Idling the engine to charge the batteries is pretty wasteful as most alternators need higher RPM to make around half their rated amperage, and the hotter an alternator gets, the less it is capable of producing, and the more it produces, the hotter it gets. When my engine is hot, and my batteries are still 35 to 40 amp hours from full, I'm lucky to see 12 amps flowing into the batteries. When they are within 20 amp hours, I'm lucky to see 8 amps.

    Again Vehicle specific, but Once 14.7 is reached, the amps get limited.

    If you really want solar for this trip, I'd look into at least a 135 watt Kyocera panel, and either hard mount it to the luggage rack, or have a method of storing it while driving. Being able to tilt it to the winter sun makes a huge difference this time of year. I have 130 watts on my roof here in Northcounty SD and am only getting 30 amp hours a day or so, but in the summer will get about 62 amp hours, and more when I tilt it.

    Then there is the issue of wiring it to a MPPT or PWM charge controller keeping in mind shorter fatter cables over minimal connections will more efficiently transfer the suns energy to your batteries.

    While even a little solar is good to offset your usage, to keep the batteries happiest, they should really get 5-13 percent of their rated capacity, so 5 amps per 100 amp hours of battery minimum if you really want the batteries to last and perform. My 130 watt panel, if tilted to the winter sun is good for 7.3 amps. The MPPT controller might add an amp to this in cooler weather.

    Also consider bringing a high amperage charger likehttp://www.amazon.com/Black-Decker-V...012854-2785326 and extension cord for those times when you have access to the grid. Before I had Solar, when I'd drive into the nearest baja town, I'd stop over at a friend's Casa with some lunch, and put 50 or 60 amps back into the batteries in a few hours.

    That link has been varying in price by 50$ lately.

    Good Luck, and have fun South of the Border. Hopefully you will not have to hide in the van often to avoid the occasional sandblasting afternoon windstorm. But if you do, you can amuse yourselves by watching those miserable few who only have tents.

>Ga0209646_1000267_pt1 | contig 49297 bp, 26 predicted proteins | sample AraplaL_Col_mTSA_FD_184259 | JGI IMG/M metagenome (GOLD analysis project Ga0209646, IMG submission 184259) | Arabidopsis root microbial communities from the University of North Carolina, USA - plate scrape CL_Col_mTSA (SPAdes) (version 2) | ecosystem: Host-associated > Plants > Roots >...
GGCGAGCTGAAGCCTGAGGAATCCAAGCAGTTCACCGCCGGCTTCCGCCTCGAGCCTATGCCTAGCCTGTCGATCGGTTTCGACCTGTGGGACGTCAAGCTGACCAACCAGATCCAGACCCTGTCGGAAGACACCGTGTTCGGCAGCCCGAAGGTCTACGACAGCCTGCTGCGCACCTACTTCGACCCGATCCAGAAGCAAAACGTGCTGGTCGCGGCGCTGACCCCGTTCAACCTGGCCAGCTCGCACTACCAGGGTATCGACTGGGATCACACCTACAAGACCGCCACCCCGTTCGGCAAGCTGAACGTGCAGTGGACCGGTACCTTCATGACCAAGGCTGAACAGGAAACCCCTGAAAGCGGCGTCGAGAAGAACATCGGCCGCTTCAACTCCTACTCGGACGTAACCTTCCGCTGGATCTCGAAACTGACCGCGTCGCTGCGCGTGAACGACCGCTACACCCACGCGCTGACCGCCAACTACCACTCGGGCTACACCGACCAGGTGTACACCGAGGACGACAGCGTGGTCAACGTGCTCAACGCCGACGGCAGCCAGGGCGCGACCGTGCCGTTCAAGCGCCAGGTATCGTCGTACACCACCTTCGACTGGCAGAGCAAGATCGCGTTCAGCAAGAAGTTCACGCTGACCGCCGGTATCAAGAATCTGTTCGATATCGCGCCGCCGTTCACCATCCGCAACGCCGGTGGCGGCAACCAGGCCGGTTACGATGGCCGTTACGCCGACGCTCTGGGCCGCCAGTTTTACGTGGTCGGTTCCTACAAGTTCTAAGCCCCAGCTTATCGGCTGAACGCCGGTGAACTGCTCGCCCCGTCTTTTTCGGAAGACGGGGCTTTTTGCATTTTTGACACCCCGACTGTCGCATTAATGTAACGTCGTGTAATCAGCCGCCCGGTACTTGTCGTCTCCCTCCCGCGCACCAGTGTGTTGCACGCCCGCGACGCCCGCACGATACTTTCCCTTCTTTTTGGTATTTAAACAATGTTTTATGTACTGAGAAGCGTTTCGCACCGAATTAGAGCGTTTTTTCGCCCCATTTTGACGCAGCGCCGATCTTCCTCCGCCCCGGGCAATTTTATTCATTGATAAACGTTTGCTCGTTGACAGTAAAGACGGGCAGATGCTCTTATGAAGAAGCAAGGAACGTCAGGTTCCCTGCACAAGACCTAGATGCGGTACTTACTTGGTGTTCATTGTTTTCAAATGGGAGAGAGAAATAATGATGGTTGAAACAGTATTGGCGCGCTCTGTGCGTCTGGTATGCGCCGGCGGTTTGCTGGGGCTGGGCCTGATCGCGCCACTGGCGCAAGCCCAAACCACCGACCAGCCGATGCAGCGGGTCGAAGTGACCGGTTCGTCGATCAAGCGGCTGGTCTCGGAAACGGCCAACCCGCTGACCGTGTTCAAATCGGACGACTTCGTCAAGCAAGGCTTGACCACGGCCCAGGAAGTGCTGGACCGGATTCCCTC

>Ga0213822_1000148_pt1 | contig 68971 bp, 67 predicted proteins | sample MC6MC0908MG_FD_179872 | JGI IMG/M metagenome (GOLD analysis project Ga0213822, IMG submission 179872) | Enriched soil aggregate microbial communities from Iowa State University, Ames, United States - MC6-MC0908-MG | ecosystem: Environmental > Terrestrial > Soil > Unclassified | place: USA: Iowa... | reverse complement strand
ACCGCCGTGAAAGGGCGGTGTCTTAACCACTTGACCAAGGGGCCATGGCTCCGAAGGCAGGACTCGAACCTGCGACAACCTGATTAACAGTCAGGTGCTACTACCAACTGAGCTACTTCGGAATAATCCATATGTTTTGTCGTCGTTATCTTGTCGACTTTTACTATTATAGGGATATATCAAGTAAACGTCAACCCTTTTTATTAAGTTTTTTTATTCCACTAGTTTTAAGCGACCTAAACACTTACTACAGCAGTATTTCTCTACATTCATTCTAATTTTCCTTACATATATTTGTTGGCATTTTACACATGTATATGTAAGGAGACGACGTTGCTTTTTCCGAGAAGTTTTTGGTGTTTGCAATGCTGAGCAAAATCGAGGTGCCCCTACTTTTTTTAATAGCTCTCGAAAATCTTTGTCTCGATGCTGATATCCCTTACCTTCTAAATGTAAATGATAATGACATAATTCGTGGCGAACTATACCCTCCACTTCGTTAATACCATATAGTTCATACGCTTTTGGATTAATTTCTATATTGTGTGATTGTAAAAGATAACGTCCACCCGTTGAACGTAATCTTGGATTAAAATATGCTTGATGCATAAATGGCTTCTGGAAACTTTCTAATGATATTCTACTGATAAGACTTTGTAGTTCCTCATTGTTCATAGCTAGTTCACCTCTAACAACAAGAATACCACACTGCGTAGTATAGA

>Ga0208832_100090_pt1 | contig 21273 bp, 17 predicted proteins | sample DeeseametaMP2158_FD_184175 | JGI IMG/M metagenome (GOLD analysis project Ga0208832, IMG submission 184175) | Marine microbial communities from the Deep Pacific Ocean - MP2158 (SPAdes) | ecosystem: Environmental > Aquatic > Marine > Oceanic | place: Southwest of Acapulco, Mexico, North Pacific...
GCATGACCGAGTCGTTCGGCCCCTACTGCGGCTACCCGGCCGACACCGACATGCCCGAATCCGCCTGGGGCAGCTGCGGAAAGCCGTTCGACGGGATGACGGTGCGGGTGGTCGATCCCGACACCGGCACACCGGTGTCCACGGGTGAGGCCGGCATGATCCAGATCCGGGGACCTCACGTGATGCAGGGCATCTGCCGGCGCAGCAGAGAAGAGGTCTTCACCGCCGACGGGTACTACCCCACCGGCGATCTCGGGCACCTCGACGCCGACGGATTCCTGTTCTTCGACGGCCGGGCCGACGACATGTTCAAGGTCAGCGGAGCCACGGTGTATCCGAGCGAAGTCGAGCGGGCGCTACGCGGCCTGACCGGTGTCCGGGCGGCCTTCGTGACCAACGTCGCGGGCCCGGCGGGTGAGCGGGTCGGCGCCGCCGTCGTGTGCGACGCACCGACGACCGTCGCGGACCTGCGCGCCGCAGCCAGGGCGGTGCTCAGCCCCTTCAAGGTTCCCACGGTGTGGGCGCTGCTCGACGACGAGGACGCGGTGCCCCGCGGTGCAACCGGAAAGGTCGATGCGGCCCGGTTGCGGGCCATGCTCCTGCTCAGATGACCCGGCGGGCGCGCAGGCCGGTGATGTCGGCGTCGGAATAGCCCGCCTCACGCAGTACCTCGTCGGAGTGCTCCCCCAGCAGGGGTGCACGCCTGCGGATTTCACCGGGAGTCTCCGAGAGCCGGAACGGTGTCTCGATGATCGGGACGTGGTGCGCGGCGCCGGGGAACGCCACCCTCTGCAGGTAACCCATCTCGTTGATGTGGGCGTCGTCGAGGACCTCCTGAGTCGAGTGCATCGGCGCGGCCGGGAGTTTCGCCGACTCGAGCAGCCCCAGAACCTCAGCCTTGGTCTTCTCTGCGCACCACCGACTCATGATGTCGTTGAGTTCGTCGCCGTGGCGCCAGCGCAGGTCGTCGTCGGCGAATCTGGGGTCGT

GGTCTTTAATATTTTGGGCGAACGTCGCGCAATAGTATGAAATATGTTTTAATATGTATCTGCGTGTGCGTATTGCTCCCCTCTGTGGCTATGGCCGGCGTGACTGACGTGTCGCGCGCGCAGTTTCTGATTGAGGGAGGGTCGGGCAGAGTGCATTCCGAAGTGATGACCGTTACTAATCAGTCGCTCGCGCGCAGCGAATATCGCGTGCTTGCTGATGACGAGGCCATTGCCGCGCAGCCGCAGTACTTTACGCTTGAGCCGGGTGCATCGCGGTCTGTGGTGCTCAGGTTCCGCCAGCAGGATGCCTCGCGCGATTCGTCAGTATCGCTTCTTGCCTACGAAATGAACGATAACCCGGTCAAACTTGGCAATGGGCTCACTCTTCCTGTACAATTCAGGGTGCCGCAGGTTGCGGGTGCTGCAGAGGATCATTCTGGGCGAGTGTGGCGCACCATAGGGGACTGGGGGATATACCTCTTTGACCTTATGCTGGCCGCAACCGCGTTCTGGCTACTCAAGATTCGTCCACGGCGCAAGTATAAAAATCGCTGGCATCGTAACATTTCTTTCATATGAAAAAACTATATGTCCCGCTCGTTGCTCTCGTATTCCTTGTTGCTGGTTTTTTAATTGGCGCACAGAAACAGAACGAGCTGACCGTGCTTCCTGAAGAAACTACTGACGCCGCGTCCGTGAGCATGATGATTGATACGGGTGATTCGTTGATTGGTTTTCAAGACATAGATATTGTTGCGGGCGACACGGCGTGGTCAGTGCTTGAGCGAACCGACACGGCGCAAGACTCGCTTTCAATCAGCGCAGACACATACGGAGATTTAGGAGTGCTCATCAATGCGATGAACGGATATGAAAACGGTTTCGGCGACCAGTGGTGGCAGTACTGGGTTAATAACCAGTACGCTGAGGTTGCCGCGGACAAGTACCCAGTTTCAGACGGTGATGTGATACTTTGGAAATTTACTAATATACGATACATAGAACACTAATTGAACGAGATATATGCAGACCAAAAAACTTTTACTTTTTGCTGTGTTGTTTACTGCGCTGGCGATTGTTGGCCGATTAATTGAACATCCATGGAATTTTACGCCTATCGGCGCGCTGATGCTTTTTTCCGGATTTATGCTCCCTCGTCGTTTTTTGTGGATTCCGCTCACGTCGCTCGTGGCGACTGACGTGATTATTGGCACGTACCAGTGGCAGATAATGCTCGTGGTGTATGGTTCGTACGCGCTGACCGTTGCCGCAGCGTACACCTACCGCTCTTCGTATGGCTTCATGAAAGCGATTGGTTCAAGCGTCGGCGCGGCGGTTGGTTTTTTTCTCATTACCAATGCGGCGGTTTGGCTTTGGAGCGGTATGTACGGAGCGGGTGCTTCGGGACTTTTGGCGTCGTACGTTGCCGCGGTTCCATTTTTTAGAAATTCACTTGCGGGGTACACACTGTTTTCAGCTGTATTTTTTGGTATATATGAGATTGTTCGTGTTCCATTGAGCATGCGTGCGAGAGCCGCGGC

Thanks a million for all the great information, WRC! With barely more than two weeks left and a long list of essentials to work on combined with the excellent advice that I'm getting on the forums, it sounds like it'd be best to get my battery setup built, check my usage in real conditions and go from there. No sense spending close to a grand (or more?) on a solar setup only to find that it's not what I need. I am ordering up a high-output alternator today and will also get a battery charger for plugging in when I can. After the 10-12 days on Baja playas, I think we'll know what we need.

    We'll be on the Sea of Cortez side when camping so we're really hoping that the wind will cooperate but I've spent many a miserable night not getting a wink of sleep due to the freakin' nonstop wind. Grrrr...
    Justin
    '97 Ford E350 4x4 Van
    '90 Suburban 4x4
    '09 KLR650 (now a 685 Stage II)

  10. #10
    Join Date
    Dec 2010
    Location
    La Paz, Baja California Sur
    Posts
    146
    Quote Originally Posted by Corey View Post
    Justin, nice van.
    My solar setup is in this section, and I got my setup from Adventure Trailers.

    Your needs are bigger than mine, but the same type of setup with a bigger panel would work.
    I already checked out alot of your links from another thread, Corey but will look more into your setup now. Thanks, amigo!
    Justin
    '97 Ford E350 4x4 Van
    '90 Suburban 4x4
    '09 KLR650 (now a 685 Stage II)